Men enjoy fixing things. Men feel a need to fix things. When not fixing something, men are brainstorming on how fixing something. Men talk as if they knew exactly how to fix something even when they don’t know how to fix that something. Men will convince themselves that they will figure out how to fix something. Interestingly, it seems that men fail to fix themselves. They will try to fix someone else, but not themselves very often. In which ways is it possible that men engage in fixing things as a way to compensate from fixing themselves?
In the movie The Karate Kid (not the old one, but the new one, which still confuses me with the kung-fu thing instead of karate, but that is not important right now), Jackie Chan’s character, Mr. Han, fixes his car through the year to destroy it at one specific date. There is no spoiler. The movie came out in 2010. If you didn’t watch it yet it is not my fault. Mr. Han’s wife and son died in a car accident while he was driving. Every year on that date, Mr. Han gets drunk and destroys the car he has been fixing for a year. It is a very moving scene. Men engage in breaking things very often, too. So many things in society could be so different if men fixed themselves instead of fixing things or breaking things.
Last summer I spent a great amount of time reading and learning about sex trafficking, the victims, the pimps, the men who pay for sex, the trauma, the abuse, the rescuing and treatment of victims, their fallback into the life, and the testimonies of survivors who turned their lives around away from the horrors that come with the experience. It stroke me that the common denominator was a broken man; a man who destroyed the dignity of a child, a man who as a father failed to protect their kids, an absent man, a perpetrator, a man buying sex from underage children, a man buying sex in the streets and online, a man who delights in abusing women and children, a man who won’t think twice to sell or buy another person for personal gain, a man… Even in the healing process of the survivors, a man who could present an example, a role model, a representation opposite to the broken man was not often found.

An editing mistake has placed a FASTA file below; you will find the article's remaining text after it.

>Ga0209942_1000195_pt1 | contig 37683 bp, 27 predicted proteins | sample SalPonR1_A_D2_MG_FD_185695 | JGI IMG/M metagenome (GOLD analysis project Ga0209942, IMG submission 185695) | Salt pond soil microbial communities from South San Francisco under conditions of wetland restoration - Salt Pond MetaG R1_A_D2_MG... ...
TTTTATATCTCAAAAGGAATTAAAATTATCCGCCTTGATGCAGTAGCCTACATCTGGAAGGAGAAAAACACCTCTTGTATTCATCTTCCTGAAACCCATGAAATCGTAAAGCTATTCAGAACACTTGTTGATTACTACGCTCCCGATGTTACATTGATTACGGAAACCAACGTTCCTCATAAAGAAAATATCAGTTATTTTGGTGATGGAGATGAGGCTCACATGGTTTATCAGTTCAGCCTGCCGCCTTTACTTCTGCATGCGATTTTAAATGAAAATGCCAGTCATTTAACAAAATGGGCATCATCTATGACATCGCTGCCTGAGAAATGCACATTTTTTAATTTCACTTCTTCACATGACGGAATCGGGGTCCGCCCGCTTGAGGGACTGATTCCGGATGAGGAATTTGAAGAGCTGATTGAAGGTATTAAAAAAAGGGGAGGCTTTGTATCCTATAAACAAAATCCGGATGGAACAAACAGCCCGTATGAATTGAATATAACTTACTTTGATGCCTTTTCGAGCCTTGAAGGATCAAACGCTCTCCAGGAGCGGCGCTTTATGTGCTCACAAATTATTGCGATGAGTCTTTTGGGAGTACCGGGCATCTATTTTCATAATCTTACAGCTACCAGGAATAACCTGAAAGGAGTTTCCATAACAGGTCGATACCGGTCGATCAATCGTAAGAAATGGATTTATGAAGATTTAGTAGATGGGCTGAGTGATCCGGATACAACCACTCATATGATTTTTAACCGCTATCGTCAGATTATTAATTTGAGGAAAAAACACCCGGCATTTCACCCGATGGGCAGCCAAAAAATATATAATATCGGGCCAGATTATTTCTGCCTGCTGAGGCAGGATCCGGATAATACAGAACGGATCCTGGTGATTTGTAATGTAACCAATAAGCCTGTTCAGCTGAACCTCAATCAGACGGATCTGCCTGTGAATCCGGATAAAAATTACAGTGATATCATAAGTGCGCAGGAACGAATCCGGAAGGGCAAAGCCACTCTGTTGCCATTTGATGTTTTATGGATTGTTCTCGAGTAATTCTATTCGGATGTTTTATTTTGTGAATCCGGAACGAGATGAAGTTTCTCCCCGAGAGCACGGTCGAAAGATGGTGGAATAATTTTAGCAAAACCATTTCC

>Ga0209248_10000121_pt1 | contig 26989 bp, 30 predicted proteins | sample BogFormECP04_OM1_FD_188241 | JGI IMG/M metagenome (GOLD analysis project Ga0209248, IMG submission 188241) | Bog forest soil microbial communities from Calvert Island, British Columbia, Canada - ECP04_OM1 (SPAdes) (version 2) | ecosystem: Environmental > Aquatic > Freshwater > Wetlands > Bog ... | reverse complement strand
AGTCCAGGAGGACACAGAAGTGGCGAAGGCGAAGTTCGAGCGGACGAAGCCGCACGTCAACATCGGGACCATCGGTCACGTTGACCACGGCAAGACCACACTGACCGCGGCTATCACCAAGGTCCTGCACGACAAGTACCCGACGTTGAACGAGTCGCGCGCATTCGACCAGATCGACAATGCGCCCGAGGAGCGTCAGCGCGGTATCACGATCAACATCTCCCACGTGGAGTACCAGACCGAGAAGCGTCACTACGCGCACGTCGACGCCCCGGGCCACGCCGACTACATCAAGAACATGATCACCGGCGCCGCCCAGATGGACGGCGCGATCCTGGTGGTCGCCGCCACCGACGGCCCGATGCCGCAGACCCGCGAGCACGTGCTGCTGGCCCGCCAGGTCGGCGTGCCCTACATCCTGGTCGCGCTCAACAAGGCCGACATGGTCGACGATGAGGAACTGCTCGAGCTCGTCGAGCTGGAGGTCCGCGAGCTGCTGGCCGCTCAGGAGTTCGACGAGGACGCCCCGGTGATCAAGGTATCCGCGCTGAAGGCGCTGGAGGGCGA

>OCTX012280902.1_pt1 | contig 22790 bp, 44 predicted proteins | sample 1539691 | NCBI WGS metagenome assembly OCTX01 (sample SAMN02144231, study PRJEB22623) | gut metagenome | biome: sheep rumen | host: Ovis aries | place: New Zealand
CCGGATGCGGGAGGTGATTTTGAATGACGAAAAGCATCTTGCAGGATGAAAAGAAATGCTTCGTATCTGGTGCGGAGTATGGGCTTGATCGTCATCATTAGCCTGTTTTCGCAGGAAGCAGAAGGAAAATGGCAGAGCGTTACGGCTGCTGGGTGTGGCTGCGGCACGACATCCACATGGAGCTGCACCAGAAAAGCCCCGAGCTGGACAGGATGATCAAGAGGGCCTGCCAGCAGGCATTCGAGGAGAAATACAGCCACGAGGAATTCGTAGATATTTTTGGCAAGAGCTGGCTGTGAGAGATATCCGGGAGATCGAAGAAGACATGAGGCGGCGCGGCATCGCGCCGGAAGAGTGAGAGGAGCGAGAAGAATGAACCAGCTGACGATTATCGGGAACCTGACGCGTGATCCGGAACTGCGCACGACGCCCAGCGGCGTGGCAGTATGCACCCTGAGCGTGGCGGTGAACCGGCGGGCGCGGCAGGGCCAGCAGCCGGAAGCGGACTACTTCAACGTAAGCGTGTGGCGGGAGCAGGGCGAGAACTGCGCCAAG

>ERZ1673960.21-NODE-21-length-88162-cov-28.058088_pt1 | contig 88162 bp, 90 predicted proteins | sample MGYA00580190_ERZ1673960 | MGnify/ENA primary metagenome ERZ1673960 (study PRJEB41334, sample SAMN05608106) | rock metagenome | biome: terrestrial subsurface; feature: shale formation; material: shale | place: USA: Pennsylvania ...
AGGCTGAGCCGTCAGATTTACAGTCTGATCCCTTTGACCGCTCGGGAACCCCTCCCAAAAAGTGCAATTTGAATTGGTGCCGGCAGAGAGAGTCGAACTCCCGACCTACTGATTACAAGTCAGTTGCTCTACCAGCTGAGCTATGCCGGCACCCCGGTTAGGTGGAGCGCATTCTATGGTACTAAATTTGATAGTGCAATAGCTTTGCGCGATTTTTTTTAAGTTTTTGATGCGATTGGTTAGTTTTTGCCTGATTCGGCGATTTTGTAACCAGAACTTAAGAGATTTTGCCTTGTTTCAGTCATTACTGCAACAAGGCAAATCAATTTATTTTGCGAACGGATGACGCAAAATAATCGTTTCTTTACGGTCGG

This summer, I am dedicating a great amount of time to study, learn, and practicing how to reclaim the God-given identity of a man. I am doing this for myself, for my wife, for my kids, for the people I come in contact with, and for the survivors we are going to help recover in the near future. I am too a broken man in need to understand and accept my identity as a man. Looking back I see that broken man, his pain, his flaws, his shortcomings, his scars, his many mistakes, and can see how his identity got lost in a society where very few knew who they are under all the labels they take in their journey.
I am loved by God, forgiven in Christ, restored and guided by the Holy Spirit to show God’s glory. My value as a man, my validation, my affirmation, my morality, my destiny, and my hope are founded in this truth. Do I come with a baggage? You bet! However, my past will no longer define who I am. Society’s labels will not define me anymore. What people think will no longer define me. I learned the secret of victory and freedom in surrender. I gave up on myself. I surrender to God and who he says I am, and his love for me. If I fix something now, I do it for Him, for love, to show his glory, and not to compensate for not being able to fix myself. I let God fix me.